I find a lot in what I write (not so much as I’ve posted here but the pieces I scribble down to fill the gaps between moments in my day) a reoccurring theme that shows up. Nothingness, abyss, void, something like the suspension of any notion of reality or space or time. I use it quite frequently as a dump, discarding emotions and characters to the oblivion but I also enjoy thinking about being at the brink of this unreality as well. Either boldly toying with catastrophe, standing at the brink of existence or being driven there by some force. I believe that the fascination is partly to due with brinksmanship, as I had learned was the popular strategy during the Cold War and the cultural response it elicited in American society which involved in one way or another, and quite ambiguously, both of the notions I’ve just explained. On one hand the opposing sides were seeing who could get closest to the edge as if the future of mankind was a novelty and, on the other, being pushed by political posturing and nationalist sentiment to the precipice of existence.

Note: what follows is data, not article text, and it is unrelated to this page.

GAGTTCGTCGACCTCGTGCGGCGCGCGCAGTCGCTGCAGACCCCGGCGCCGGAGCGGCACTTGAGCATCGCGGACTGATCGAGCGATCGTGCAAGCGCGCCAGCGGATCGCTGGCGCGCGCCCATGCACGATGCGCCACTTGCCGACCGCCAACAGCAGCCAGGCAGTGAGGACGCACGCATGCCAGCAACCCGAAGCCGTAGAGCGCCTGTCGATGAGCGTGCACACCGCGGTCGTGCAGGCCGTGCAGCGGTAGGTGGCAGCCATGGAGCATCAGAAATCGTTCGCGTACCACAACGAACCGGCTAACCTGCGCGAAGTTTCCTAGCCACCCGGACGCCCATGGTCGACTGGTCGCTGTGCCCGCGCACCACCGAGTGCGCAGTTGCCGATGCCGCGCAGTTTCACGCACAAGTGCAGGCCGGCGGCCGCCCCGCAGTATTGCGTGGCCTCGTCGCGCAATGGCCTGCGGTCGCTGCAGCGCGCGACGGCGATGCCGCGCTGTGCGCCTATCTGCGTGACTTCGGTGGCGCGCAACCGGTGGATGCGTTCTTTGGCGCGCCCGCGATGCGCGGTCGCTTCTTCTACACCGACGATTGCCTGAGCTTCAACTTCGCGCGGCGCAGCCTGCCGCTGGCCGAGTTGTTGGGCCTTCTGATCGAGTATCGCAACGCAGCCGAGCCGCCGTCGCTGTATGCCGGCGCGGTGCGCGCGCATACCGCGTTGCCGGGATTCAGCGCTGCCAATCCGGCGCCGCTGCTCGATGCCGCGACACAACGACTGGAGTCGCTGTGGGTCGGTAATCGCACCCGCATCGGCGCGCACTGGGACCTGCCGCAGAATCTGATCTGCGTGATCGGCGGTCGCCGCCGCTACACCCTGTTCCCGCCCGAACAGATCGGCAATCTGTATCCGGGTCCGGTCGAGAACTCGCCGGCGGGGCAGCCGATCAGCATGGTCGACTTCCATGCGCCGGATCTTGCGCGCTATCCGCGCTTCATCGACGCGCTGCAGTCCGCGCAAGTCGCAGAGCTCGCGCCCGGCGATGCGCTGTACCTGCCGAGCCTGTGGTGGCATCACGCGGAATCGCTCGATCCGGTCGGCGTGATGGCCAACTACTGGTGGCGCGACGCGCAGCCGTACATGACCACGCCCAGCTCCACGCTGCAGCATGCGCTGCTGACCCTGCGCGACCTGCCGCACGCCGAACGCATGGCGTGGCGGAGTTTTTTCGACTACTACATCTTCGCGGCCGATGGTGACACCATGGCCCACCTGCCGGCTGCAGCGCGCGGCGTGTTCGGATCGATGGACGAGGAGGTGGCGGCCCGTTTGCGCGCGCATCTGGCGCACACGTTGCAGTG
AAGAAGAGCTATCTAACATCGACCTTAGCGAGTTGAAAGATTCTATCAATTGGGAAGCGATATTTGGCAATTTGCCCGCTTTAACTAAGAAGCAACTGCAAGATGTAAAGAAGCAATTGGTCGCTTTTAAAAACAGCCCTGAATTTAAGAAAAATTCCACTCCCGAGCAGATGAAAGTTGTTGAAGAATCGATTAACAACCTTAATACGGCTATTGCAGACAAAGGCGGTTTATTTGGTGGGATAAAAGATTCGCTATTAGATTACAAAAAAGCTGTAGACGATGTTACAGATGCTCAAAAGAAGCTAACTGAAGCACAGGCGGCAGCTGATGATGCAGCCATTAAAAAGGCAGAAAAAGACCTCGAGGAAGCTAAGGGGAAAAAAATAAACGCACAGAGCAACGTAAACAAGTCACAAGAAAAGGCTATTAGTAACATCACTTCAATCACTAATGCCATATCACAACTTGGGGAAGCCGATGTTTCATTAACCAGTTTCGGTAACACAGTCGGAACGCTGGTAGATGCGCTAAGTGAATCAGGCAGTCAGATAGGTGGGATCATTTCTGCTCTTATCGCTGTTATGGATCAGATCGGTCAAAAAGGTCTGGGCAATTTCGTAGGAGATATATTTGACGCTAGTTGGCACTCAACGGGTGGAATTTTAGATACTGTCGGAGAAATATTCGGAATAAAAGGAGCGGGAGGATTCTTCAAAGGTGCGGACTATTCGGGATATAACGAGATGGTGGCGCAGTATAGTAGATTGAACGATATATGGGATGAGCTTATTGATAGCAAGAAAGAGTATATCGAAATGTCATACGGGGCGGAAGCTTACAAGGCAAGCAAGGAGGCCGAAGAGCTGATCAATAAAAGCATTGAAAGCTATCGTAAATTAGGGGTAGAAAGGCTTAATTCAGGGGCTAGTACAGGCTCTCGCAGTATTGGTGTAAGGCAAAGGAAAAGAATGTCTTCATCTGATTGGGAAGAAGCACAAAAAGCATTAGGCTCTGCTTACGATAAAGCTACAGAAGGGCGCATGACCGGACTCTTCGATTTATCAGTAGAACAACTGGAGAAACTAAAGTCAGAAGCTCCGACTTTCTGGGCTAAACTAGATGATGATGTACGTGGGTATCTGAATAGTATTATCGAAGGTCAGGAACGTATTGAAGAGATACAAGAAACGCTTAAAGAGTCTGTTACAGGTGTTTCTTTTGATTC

But unconsciously, I wonder how close we get without ever knowing it, how many times our lives have been a fraction of a second away from certain doom before being pulled back to the realm of the living by the complex and indiscriminate calculations of fate. I was thinking about this while crossing the street one night without looking, and wondering if in the instances where I had thrown caution to the wind I had been blindsided and killed and just not known it and because I didn’t know it had just gone on living as if nothing had happened. Much like the voice that sits in the back of your head encouraging you to jump off the LRT platform as the train comes rolling through, or the visions that race through your head when you’re far above ground level in a tower or skyscraper or even completely unrestrained on a roof and you envision yourself free-falling towards the ground.
And then perhaps the oblivion isn’t really an oblivion, perhaps it is just another reality we fall into much by accident. As if the moment before you hit the ground or before the highway tractor demolishes the vehicle that you foolishly pulled out into his path you’re just changed over to another someone’s life. I think it may have been Borges or Kafka or one of those lot who wrote about living every single life that has ever lived. So that through these little lapses in judgement I have been all the different people that I see or read about and at the same time, the people who see me are actually me and don’t recognize the circumstances that brought them to their particular position in the world as we know it.